The Journal of San Diego History
SAN DIEGO HISTORICAL SOCIETY QUARTERLY
January 1955, Volume 1, Number 1
By B. B. Moore
Early day modes of transportation combined with California’s geographical location to make the state virtually isolated from the rest of the civilized world. To the east lay almost impenetrable wastelands of sand dunes and desert, and the mighty range of the Sierras while the region’s western boundary was the vast, uncharted Pacific.
Under the rule of the Spanish and the Mexican governments, California slept and dreamed through an era of dancing Senoritas and colorful caballeros. But with the coming of the uninvited Yankee from the eastern shore, the trend of the times changed rapidly, and the quiet and pleasant life of the Dons gave way to an era of commerce and enterprise.
Following the close of the Mexican War in 1848, the Treaty of
Guadalupe Hidalgo gave to the United States a vast area including California — for which the United States paid Mexico $15,000,000. For a time, some westerners hoped that California and Oregon would become a separate republic; it was an idea which had been more or less prevalent
for years, and had been shared by many easterners who felt that one nation of such vast proportions was impractical. California did not pass through territorial status as did most states, but was admitted to the Union as a full-fledged state on September 9, 1850, thus adding the thirty-first star to the flag.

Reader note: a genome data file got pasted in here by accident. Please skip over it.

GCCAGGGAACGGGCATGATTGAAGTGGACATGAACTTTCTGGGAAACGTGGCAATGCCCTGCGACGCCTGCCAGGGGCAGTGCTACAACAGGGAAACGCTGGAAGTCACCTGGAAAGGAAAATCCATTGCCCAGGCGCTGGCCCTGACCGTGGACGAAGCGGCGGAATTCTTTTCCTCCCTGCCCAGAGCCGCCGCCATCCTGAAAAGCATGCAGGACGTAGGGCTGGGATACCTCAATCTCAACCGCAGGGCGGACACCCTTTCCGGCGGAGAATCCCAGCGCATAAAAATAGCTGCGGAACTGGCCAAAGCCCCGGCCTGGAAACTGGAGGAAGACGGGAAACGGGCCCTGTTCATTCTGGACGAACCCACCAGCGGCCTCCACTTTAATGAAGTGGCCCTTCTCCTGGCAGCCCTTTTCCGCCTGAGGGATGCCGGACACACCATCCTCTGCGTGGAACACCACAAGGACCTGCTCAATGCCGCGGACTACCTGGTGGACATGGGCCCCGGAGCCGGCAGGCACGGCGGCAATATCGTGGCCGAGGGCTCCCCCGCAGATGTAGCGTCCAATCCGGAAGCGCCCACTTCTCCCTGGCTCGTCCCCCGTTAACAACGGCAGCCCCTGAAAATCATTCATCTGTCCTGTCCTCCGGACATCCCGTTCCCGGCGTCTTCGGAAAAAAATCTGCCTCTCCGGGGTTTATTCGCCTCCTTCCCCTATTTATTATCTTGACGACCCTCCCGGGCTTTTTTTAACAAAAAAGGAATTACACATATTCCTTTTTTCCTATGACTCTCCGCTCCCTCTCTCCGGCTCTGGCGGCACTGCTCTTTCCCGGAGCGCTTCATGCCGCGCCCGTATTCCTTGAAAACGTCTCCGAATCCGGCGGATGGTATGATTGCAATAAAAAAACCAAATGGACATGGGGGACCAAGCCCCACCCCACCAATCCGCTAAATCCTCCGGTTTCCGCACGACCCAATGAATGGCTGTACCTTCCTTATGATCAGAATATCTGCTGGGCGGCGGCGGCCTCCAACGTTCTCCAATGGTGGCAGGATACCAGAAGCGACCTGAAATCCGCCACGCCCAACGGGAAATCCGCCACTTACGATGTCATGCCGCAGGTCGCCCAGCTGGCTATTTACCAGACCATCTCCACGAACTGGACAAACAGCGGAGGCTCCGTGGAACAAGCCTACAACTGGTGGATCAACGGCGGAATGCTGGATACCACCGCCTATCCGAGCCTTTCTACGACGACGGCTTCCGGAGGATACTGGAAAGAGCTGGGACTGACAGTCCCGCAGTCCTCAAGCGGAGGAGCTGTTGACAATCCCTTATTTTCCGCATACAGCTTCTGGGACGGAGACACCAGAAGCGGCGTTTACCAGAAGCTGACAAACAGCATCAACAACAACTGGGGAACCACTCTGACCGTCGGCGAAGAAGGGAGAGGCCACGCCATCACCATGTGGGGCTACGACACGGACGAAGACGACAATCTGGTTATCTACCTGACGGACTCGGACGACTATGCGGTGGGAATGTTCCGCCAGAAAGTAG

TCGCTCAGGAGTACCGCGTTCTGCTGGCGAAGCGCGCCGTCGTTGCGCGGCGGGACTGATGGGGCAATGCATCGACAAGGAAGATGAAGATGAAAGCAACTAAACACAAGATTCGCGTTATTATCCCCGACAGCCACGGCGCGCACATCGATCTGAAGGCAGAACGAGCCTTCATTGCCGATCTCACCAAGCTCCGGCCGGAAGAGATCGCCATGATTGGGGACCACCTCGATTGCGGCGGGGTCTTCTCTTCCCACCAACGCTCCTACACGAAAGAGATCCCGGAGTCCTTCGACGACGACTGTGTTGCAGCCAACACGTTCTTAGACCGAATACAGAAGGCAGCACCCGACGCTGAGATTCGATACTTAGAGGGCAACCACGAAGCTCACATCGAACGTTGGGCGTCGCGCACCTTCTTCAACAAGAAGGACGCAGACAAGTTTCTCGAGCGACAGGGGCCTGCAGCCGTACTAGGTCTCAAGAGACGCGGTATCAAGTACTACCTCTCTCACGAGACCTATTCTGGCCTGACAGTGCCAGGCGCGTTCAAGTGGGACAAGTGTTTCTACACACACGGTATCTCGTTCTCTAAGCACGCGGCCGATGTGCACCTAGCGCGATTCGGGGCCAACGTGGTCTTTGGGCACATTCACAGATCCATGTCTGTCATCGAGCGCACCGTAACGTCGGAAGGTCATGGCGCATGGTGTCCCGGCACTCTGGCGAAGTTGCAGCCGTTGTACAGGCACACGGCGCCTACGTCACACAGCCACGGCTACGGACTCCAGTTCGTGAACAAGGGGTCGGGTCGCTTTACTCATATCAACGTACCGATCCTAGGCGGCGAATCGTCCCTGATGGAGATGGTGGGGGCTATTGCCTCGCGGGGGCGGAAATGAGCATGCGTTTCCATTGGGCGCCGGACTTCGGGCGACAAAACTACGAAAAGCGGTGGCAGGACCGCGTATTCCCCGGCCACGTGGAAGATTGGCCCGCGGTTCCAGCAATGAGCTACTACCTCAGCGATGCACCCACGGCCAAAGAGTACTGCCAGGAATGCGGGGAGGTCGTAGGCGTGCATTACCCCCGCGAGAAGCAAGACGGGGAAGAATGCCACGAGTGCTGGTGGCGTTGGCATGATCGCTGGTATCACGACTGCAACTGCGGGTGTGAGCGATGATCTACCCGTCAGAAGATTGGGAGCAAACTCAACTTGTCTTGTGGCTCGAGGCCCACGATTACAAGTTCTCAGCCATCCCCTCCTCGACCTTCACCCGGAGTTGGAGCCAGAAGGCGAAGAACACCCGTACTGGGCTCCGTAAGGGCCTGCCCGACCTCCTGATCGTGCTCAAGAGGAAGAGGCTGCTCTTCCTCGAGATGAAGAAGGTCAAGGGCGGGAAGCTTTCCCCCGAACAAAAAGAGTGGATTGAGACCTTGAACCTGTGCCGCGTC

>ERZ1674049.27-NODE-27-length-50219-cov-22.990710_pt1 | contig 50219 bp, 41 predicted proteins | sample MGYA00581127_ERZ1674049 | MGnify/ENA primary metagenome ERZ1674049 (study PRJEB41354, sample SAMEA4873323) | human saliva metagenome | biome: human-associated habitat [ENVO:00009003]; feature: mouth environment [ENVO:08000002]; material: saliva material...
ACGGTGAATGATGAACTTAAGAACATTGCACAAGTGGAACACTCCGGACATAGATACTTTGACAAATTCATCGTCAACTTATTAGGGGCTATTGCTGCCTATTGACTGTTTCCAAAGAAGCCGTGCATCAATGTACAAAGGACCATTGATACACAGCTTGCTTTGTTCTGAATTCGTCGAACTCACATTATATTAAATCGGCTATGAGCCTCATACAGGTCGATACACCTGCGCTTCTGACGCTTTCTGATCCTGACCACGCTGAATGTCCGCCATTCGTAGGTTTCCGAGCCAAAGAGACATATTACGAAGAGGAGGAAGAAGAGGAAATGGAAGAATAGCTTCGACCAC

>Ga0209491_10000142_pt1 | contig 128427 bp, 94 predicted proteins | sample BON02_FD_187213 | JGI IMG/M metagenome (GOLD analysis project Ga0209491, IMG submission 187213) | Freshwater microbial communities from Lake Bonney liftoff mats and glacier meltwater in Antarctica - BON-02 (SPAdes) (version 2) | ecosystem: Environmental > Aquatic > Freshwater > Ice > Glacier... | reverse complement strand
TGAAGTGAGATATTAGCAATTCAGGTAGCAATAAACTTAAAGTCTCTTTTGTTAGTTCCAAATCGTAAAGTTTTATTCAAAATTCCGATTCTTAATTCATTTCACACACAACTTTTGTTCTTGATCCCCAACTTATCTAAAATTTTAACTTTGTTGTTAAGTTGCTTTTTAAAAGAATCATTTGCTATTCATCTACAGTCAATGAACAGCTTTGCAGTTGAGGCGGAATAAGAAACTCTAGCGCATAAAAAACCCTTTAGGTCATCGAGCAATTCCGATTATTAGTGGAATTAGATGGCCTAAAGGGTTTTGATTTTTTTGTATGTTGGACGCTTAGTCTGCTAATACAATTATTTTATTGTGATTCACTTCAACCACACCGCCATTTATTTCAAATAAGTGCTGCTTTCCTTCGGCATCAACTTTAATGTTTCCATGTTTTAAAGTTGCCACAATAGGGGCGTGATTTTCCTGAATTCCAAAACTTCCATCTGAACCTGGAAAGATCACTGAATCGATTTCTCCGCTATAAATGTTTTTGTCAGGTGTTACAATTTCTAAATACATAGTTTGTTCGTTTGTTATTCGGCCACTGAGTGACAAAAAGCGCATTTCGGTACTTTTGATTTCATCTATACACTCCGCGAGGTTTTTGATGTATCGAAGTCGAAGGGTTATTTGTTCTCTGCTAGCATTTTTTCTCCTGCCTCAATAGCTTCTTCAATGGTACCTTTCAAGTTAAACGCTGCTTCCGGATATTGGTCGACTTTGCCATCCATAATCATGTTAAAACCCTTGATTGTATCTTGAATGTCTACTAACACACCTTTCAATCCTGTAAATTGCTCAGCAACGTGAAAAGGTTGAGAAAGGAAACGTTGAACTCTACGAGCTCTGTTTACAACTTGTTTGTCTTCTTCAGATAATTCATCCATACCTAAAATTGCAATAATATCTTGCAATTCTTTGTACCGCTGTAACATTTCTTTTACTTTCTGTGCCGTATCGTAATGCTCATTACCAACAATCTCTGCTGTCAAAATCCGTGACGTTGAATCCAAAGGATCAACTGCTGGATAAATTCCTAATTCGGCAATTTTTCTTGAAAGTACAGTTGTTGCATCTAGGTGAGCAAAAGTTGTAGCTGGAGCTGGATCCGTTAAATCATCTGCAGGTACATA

San Jose was selected as the site for the state capital, but rival communities brought pressure to bear and at the general election of October 7, 1850, Vallejo was chosen. Lack of suitable buildings caused the capital to be moved back to San Jose in September of 1851; there it remained until 1853, when Benicia was selected. Sacramento finally became the permanent capital, on March 1, 1854.
One of the first acts of the new legislature was to subdivide the state into twenty-seven counties; the bill was signed by Governor Peter H. Burnett on February 18, 1850. Where the population was the greatest the counties were small, whereas San Diego and Mariposa Counties, with their small populations, were extremely large. San Diego County then had more than 37,000 square miles of area, the westerly boundary intersecting with the state line only a few miles east of the city of Bishop; it included Death Valley and took in much of what now is Inyo County, as well as all of San Bernardino, Riverside and Imperial Counties.
The following year saw many changes in the boundaries throughout the state, San Diego’s among them. Los Angeles County was given the north half of San Diego County, which thereby was left with but 14,800 of its original 37,000 square miles. In 1872 Riverside County was formed, reducing San Diego’s mileage area to 8,400.
In 1900 a vast agricultural arm known as the Imperial Valley was in the course of development in the eastern portion of San Diego County. The isolation of this area from the County Seat at San Diego made division again advisable, and in 1907 San Diego County was divided once more, to create Imperial County. The result was the reduction of our county in its present arm of 4,300 square miles.